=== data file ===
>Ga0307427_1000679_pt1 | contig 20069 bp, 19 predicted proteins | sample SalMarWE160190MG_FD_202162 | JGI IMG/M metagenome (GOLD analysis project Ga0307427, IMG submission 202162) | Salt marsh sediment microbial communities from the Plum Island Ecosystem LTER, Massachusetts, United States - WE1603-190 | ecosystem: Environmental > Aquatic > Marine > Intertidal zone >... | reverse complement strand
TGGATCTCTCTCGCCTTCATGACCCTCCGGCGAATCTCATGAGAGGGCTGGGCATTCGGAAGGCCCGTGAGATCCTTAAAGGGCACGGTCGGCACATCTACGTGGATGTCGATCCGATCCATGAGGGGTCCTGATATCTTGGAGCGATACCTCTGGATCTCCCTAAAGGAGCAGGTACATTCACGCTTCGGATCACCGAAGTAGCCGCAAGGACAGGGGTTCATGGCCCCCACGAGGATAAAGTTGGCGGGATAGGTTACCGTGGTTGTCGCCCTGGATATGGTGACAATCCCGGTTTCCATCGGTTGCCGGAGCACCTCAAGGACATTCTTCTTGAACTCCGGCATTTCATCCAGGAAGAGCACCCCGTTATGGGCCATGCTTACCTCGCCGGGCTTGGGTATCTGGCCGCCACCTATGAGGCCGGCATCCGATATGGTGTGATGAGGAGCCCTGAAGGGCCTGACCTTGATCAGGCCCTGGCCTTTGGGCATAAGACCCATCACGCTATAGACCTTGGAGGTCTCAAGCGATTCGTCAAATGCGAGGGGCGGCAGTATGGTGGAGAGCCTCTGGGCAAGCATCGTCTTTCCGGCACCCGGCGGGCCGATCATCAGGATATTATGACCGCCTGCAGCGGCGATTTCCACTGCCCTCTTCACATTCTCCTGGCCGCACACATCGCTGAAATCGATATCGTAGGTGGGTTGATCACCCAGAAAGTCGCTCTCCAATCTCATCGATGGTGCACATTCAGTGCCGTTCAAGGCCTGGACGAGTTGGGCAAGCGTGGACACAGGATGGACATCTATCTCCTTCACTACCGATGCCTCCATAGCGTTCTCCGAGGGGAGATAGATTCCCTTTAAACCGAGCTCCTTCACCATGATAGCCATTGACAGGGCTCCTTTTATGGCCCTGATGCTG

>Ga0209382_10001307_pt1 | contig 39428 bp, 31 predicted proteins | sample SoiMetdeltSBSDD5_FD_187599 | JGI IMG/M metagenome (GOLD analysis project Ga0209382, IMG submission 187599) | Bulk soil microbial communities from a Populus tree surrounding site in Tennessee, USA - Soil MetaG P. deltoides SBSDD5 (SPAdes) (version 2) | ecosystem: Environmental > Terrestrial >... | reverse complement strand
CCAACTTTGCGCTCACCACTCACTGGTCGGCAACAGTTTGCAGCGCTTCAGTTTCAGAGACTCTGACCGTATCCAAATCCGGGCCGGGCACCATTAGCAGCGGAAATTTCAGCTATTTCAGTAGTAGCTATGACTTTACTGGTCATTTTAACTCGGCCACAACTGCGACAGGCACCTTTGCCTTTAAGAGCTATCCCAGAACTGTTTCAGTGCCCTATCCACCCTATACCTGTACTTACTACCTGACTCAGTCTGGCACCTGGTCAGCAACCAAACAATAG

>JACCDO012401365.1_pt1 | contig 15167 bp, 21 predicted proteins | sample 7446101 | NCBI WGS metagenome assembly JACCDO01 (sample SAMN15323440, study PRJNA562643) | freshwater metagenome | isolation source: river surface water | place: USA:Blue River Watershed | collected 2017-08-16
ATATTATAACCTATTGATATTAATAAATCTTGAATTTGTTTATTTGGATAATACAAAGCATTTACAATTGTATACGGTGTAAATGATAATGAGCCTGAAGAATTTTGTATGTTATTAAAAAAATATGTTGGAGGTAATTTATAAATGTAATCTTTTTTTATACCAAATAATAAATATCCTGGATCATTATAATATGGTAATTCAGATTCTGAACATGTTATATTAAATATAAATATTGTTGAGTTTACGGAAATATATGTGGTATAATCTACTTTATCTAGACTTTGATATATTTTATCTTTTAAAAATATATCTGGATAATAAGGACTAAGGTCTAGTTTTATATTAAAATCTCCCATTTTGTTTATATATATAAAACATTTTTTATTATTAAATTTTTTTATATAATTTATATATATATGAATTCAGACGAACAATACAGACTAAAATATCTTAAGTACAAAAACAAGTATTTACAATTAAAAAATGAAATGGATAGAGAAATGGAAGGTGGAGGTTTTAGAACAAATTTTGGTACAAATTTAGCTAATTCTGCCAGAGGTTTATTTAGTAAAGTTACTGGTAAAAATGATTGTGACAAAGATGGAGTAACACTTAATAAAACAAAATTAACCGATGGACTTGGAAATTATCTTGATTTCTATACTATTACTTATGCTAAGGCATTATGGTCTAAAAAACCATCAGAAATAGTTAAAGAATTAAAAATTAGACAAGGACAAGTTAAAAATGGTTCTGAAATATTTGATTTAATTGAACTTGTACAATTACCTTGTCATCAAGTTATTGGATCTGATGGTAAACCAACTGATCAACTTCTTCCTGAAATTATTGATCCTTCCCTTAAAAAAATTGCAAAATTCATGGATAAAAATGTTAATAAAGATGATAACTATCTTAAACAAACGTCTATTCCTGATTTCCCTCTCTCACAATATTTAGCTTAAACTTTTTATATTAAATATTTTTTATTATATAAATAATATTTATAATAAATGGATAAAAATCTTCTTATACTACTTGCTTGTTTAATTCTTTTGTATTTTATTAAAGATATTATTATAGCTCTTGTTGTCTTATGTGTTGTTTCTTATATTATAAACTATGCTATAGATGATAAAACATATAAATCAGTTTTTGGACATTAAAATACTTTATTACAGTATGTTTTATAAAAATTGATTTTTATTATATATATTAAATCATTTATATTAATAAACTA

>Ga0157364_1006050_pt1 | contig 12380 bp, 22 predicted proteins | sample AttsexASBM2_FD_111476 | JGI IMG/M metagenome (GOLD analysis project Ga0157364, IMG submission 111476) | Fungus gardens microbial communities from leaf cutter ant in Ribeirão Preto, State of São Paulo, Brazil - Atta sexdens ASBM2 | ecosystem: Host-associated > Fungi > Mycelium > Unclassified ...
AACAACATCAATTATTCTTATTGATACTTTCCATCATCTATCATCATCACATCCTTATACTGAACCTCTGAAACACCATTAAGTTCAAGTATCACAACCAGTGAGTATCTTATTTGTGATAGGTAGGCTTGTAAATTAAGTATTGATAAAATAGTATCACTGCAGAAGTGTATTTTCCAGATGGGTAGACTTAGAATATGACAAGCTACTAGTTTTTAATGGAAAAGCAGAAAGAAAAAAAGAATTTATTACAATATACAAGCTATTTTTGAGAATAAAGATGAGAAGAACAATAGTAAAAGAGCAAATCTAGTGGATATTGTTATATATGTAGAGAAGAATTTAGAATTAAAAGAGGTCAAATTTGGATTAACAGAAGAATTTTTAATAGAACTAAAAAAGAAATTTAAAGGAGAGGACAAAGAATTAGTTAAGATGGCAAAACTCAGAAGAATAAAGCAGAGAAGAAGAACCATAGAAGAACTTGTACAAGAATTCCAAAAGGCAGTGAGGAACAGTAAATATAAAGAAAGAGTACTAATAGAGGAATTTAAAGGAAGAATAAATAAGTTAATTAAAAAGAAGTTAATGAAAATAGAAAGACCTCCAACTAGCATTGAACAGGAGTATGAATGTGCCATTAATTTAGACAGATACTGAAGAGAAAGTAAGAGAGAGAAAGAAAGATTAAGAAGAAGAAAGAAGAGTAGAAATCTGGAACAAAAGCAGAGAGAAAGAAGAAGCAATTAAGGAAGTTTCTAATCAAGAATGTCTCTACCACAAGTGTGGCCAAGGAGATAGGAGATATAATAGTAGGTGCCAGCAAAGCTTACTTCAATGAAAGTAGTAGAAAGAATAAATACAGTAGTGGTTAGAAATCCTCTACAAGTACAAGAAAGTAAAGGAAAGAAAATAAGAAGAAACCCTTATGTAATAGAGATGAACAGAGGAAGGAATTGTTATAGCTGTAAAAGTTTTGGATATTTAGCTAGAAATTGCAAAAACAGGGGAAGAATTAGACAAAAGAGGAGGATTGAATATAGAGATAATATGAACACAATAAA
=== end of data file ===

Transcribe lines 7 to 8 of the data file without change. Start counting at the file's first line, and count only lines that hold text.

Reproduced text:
>Ga0157364_1006050_pt1 | contig 12380 bp, 22 predicted proteins | sample AttsexASBM2_FD_111476 | JGI IMG/M metagenome (GOLD analysis project Ga0157364, IMG submission 111476) | Fungus gardens microbial communities from leaf cutter ant in Ribeirão Preto, State of São Paulo, Brazil - Atta sexdens ASBM2 | ecosystem: Host-associated > Fungi > Mycelium > Unclassified ...
AACAACATCAATTATTCTTATTGATACTTTCCATCATCTATCATCATCACATCCTTATACTGAACCTCTGAAACACCATTAAGTTCAAGTATCACAACCAGTGAGTATCTTATTTGTGATAGGTAGGCTTGTAAATTAAGTATTGATAAAATAGTATCACTGCAGAAGTGTATTTTCCAGATGGGTAGACTTAGAATATGACAAGCTACTAGTTTTTAATGGAAAAGCAGAAAGAAAAAAAGAATTTATTACAATATACAAGCTATTTTTGAGAATAAAGATGAGAAGAACAATAGTAAAAGAGCAAATCTAGTGGATATTGTTATATATGTAGAGAAGAATTTAGAATTAAAAGAGGTCAAATTTGGATTAACAGAAGAATTTTTAATAGAACTAAAAAAGAAATTTAAAGGAGAGGACAAAGAATTAGTTAAGATGGCAAAACTCAGAAGAATAAAGCAGAGAAGAAGAACCATAGAAGAACTTGTACAAGAATTCCAAAAGGCAGTGAGGAACAGTAAATATAAAGAAAGAGTACTAATAGAGGAATTTAAAGGAAGAATAAATAAGTTAATTAAAAAGAAGTTAATGAAAATAGAAAGACCTCCAACTAGCATTGAACAGGAGTATGAATGTGCCATTAATTTAGACAGATACTGAAGAGAAAGTAAGAGAGAGAAAGAAAGATTAAGAAGAAGAAAGAAGAGTAGAAATCTGGAACAAAAGCAGAGAGAAAGAAGAAGCAATTAAGGAAGTTTCTAATCAAGAATGTCTCTACCACAAGTGTGGCCAAGGAGATAGGAGATATAATAGTAGGTGCCAGCAAAGCTTACTTCAATGAAAGTAGTAGAAAGAATAAATACAGTAGTGGTTAGAAATCCTCTACAAGTACAAGAAAGTAAAGGAAAGAAAATAAGAAGAAACCCTTATGTAATAGAGATGAACAGAGGAAGGAATTGTTATAGCTGTAAAAGTTTTGGATATTTAGCTAGAAATTGCAAAAACAGGGGAAGAATTAGACAAAAGAGGAGGATTGAATATAGAGATAATATGAACACAATAAA